Over a million gallons of BP oil and dispersants is likely lurking in the depths of the Gulf of Mexico, but near the surface, sea turtles, whales, and marine life is returning slowly. My friend and professional photographer Jerry Moran just shared more of his amazing work with the Sea Turtle Restoration Project.

Working together with Jerry, Bonnie flying her Cessna as On Wings of Care, Brock Cahill and others in the Gulf volunteering to help with our work through Sea Shepherd, and many others formed a tight family that is still in touch regularly. During a recent aerial survey, Jerry and Bonnie ditched the plan and used their gut instinct and in the process were rewarded! They encountered leatherback and loggerhead sea turtles, whale sharks feeding, and a sperm whale. Click here to view more of Jerry’s photos from that day, taken out the window of a moving airplane, but sharp and clear.

Many questions remain about the effects of BP oil and dispersants to sea turtles, the Gulf ecosystem, and the health of residents of Gulf coastal communities. To hear the expert opinions of local Louisiana Bucket Brigade director Anne Rolfes leading health surveys and marine biologist and toxicologist Dr. Chris Pincetich of the Sea Turtle Restoration Project, click here for the public radio blog and broadcast archive.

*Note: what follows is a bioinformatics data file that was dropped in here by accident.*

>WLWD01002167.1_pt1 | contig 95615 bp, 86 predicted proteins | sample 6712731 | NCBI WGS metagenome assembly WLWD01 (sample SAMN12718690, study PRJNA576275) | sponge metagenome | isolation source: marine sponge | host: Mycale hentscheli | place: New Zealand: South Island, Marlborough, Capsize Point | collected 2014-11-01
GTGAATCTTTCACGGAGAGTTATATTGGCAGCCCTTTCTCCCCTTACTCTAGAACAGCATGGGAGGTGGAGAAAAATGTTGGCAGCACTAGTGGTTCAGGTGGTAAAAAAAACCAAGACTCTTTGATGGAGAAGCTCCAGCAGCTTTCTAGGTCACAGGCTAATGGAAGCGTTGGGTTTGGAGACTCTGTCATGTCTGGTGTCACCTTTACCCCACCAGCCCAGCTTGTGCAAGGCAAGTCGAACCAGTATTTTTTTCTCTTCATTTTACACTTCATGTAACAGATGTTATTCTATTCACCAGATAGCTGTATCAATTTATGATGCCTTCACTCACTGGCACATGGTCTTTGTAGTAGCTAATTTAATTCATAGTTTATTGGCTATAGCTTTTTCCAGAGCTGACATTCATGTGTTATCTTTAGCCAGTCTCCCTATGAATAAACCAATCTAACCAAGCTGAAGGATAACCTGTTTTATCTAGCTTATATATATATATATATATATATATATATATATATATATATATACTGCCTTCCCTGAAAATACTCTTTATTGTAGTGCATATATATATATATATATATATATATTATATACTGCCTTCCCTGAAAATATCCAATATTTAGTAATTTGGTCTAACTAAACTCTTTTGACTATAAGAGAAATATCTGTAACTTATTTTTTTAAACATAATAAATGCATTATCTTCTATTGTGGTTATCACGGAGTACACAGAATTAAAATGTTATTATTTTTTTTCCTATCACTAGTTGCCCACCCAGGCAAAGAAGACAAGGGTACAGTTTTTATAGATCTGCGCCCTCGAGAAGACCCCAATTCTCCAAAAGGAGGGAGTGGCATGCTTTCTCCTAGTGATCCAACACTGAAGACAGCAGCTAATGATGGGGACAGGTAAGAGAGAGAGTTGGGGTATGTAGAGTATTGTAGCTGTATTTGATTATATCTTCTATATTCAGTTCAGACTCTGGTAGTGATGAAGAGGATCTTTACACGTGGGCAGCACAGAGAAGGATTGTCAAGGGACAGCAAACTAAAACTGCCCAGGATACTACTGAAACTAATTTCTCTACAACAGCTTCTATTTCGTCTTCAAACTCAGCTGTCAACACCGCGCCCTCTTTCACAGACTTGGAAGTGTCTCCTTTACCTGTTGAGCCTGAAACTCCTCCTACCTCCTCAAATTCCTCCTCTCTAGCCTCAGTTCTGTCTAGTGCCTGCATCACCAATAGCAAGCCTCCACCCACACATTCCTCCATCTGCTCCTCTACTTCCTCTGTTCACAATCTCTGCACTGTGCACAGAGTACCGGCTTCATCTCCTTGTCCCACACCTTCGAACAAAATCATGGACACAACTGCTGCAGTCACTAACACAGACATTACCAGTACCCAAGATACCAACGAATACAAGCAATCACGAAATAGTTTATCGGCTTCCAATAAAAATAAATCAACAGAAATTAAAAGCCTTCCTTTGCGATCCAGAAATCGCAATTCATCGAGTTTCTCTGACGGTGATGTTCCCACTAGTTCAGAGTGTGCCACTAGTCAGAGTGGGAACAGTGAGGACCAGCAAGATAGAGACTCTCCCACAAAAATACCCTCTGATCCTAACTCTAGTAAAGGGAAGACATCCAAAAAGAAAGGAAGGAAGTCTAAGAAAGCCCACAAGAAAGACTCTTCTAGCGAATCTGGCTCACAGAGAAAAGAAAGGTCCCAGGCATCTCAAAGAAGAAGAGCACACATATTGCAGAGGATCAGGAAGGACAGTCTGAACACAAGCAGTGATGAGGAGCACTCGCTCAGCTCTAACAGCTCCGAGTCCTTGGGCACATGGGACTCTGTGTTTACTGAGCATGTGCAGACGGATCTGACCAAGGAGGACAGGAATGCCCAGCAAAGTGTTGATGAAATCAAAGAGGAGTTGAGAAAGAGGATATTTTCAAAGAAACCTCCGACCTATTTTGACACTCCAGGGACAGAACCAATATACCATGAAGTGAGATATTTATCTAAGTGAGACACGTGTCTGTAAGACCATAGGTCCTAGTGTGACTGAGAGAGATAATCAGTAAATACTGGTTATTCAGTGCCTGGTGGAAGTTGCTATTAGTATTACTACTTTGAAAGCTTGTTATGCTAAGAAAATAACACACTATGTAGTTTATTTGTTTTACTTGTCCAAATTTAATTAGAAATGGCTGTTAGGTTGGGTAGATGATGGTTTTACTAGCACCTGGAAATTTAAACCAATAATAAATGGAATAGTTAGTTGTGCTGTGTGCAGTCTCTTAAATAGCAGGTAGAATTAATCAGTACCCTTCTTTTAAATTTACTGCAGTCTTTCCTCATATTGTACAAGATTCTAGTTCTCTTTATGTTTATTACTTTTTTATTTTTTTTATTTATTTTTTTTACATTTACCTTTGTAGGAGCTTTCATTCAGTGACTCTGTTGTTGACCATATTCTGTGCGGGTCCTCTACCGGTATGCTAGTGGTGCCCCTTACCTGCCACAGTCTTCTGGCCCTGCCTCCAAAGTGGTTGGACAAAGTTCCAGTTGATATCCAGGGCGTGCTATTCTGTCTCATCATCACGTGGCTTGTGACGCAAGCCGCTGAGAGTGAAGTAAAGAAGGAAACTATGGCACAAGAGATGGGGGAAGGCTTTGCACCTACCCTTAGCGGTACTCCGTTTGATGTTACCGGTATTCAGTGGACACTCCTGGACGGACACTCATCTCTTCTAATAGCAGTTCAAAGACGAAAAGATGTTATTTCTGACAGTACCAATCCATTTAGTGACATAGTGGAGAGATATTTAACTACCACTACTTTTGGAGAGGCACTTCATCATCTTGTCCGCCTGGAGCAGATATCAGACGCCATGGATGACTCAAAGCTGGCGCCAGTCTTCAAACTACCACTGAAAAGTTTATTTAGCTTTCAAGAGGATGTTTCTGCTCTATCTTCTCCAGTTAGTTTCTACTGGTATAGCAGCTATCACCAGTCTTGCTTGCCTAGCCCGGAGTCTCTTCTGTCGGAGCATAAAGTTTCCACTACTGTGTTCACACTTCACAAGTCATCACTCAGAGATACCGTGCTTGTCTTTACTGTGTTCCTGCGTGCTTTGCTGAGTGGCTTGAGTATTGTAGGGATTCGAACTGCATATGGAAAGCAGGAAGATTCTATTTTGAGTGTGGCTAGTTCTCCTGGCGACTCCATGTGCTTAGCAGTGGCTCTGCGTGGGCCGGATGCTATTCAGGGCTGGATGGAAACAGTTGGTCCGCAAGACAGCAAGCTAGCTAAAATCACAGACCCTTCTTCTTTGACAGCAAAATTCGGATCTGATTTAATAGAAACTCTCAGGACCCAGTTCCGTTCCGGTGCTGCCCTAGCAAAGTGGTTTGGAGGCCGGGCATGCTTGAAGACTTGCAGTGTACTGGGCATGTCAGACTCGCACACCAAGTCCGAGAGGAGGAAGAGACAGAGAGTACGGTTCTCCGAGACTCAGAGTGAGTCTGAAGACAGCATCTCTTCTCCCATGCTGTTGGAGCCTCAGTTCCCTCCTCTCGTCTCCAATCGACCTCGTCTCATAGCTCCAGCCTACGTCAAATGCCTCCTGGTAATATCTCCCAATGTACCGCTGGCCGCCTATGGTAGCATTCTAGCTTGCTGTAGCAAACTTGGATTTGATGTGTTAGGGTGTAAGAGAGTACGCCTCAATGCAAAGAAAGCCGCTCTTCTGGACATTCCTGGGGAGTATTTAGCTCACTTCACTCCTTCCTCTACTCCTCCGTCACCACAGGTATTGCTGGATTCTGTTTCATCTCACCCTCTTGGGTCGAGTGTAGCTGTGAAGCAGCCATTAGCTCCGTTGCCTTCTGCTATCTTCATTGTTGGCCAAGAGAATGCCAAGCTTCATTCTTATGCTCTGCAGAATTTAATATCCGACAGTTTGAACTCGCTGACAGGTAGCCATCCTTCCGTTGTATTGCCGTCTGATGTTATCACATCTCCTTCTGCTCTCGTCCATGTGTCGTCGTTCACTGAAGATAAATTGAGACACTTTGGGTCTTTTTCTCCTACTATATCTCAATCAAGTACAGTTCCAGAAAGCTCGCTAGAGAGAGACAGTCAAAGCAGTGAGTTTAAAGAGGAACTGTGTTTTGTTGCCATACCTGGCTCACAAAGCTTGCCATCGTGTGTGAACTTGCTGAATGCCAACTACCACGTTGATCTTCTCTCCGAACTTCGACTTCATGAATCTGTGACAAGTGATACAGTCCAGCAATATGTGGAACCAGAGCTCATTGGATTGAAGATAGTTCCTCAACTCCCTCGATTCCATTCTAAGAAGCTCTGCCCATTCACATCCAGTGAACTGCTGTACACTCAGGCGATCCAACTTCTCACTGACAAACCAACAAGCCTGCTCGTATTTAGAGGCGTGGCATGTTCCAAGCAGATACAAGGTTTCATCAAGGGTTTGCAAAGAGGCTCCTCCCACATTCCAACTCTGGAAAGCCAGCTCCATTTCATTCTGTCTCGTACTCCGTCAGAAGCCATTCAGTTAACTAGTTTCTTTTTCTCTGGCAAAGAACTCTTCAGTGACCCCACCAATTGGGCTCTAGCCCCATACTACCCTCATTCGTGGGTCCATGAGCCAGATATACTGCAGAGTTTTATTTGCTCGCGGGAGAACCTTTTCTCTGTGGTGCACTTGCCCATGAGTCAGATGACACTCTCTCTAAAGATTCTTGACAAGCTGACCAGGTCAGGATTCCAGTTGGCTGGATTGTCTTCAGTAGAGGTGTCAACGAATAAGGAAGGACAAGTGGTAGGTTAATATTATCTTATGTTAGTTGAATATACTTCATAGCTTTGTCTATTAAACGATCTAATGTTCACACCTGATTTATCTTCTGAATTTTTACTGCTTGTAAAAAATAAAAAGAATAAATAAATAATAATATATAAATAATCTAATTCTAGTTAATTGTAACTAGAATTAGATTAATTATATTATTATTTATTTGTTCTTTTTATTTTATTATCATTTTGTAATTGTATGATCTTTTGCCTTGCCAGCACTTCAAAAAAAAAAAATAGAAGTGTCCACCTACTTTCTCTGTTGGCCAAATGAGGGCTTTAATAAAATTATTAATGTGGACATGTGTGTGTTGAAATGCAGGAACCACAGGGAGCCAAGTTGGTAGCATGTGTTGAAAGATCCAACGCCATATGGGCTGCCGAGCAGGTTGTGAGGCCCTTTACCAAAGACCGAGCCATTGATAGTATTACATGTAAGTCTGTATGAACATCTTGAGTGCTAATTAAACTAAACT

Sea turtles are still immersed and eating from oceans containing BP oil and dispersants. Monitoring of these Gulf sea turtles is taking place by professional sea turtle veterinarians scouring the habitat on boats. STRP rode along one of these trips and captured the following video of Dr. Brain Stacy and Dr. Joe Flanagan assessing the health of a young Kemp’s ridley sea turtle then taking a blood sample from it for analysis.